July 8, 2022

Travel the Galaxy with Space Vikings in Refreshingly Unique “Thor: Love and Thunder” (Spoiler-Free Review)

2022 is the year of divisive Marvel Cinematic Universe projects. Doctor Strange split audiences down the middle, with some praising its campiness while others reject it. Moon Knight dazzled audiences when it premiered, but the internet fan presence quickly turned on the series as soon as it was over. Ms. Marvel is perhaps the best MCU entry this year so far, but nobody seems to be watching it or preventing its review bombing.

Image courtesy of Disney

And now
Thor: Love and Thunder has arrived on the scene, proving that the Marvel universe is heading in an inescapable new direction that some will hate, and some will adore. With no new multi-film saga to anchor it (for now), the MCU has settled into depicting self-contained adventures, tangentially connected to the rest of the universe but mostly concerned with telling their own stories. Characters will occasionally cross over — for example, the Guardians of the Galaxy are front and center in the beginning of Thor, only to depart very quickly for their solo adventures — and the rest of the film is very focused on the characters established in the mini-franchise’s previous three installments.

Above all, Thor: Love and Thunder is a rom-com…as you might be able to guess from the title. Plus, writer/director Taika is back from 2017’s Thor: Ragnarok, promising certain comedic sensibilities largely absent from Thor’s first two solo outings. Waititi’s humor is a style that really works for me, but it almost seems to be laying on too thick at times — like it’s overcompensating for the lack of levity in Thor’s past. That’s not an apology that this movie needs to make, and yet it sometimes feels like it’s trying too hard.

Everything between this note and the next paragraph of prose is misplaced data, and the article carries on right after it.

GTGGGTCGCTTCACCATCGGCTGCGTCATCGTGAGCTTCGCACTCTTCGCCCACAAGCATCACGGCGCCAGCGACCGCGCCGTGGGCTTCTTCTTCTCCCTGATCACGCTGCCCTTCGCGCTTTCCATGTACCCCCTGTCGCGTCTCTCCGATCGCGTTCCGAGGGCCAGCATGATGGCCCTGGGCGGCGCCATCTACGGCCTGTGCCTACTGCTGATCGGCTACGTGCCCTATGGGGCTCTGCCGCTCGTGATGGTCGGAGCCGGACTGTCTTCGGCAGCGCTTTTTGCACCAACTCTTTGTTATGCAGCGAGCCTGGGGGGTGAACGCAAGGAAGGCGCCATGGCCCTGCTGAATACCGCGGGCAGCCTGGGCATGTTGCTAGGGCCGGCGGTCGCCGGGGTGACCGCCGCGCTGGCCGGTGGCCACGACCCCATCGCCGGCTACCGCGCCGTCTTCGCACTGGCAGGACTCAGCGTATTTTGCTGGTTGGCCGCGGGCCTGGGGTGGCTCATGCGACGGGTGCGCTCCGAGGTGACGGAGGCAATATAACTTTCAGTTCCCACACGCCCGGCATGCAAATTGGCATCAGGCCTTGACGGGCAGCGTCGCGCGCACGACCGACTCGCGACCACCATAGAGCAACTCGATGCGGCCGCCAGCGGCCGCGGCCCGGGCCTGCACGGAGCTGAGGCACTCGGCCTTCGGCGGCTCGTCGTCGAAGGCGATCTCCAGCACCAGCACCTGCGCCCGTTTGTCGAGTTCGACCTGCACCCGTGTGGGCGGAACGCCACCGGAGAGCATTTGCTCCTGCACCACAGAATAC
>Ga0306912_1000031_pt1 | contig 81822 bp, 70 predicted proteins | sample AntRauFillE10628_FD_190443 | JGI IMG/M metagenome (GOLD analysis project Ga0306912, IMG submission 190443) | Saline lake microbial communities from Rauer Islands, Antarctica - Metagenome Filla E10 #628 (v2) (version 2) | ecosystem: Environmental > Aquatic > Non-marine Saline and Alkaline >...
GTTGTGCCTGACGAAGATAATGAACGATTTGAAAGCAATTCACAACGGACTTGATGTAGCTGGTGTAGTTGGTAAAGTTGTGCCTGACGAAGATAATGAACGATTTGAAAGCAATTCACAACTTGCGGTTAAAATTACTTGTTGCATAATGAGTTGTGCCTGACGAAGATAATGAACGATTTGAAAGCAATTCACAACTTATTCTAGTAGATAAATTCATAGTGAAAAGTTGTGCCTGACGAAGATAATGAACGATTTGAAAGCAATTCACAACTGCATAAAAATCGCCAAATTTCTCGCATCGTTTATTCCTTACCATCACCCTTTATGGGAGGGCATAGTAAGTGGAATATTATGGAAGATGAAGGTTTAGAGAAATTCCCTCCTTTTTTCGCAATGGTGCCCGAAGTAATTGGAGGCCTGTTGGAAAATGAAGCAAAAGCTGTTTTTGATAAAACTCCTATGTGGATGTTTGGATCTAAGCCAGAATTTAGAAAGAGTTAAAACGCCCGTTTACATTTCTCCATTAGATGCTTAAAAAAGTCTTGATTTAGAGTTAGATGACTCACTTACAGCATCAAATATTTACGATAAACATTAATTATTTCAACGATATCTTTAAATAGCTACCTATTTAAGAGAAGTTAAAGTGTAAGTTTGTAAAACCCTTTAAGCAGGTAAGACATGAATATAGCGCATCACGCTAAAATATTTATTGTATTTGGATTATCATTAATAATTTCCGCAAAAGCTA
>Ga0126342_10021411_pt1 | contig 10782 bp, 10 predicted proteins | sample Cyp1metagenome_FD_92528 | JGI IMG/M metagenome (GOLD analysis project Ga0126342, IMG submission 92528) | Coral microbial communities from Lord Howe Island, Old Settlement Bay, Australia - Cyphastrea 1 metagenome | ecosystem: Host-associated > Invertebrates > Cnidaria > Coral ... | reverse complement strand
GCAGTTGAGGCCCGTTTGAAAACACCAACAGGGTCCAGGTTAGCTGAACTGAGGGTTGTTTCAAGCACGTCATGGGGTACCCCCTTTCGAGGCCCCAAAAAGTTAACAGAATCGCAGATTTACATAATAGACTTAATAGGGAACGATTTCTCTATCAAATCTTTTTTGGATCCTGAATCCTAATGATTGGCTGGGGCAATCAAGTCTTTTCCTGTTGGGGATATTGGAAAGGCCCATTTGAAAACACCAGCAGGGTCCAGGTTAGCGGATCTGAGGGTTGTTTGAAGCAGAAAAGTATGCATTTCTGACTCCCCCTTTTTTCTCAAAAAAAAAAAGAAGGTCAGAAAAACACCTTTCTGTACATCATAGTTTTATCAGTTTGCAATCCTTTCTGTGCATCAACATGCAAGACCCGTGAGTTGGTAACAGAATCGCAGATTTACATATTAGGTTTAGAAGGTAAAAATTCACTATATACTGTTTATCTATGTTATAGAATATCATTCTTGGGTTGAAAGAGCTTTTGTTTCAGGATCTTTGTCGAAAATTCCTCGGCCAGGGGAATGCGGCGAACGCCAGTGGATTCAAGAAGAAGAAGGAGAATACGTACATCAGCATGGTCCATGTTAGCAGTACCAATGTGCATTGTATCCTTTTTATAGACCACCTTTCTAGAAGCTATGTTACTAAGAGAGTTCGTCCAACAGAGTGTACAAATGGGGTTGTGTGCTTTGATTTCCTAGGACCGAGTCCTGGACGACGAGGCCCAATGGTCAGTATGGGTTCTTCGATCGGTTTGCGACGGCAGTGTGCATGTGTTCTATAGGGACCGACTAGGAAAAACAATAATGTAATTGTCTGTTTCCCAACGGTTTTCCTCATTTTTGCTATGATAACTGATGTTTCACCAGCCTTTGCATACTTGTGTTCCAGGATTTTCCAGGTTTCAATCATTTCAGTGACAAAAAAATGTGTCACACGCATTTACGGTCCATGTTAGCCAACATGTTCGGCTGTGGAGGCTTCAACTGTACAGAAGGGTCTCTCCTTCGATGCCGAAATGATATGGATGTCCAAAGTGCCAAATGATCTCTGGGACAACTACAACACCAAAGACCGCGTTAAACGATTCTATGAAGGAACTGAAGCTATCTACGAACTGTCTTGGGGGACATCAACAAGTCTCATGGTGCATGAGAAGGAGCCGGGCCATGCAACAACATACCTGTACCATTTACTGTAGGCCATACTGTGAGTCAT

Narrated by Waititi’s character, Korg, Love and Thunder begins in the wake of Avengers: Endgame. Having gotten in shape again, Thor (Chris Hemsworth) is traveling with the Guardians until he hears that the universe’s gods are being slaughtered. He reunites with Valkyrie (Westworld’s Tessa Thompson) and his ex-girlfriend Jane Foster (V for Vendetta’s Natalie Portman), who has inexplicably assumed his powers and wields his old hammer Mjolnir, to defeat the psychotic Gorr the God Butcher (American Psycho’s Christian Bale).

Image courtesy of Disney

Not a lot makes logistical sense in
Love and Thunder when given too much thought, but that’s exactly why: this is not a film that requires overthinking. After all, it’s a movie about a group of space Vikings trying to stop a madman from obliterating deities around the cosmos. However, more often than not, those inconsistencies extend to the storytelling, and there’s a lot that is either never explained or is glossed over without a second thought. Part of that is almost certainly its brisk two-hour runtime, which is a relief after a slew of overlong superhero flicks — but the amount that Love and Thunder is trying to fit into its narrative means that sense and logic is sometimes sacrificed. I will reiterate: it’s a Marvel superhero movie made for all ages. It doesn’t need to explain itself at every turn.

I have my quibbles that are useful to think about in the grand scheme of film criticism, but the fanboy in me loved the hell out of Thor: Love and Thunder. It made me laugh, it almost made me cry, and it blew me away with its visual effects and set pieces — many of which happen to be created with visual effects. Bale and Hemsworth are delightful, acting circles around each other whenever they’re on-screen together, and I can’t remember the last time an MCU project was so succinct from beginning to end. Love and Thunder is different, and that’s what I appreciate about it — especially in a cinematic universe that’s over half my age. Things have to stay fresh, and Thor is a step in the right direction.

Image courtesy of Disney

Thor: Love and Thunder is in theaters now.

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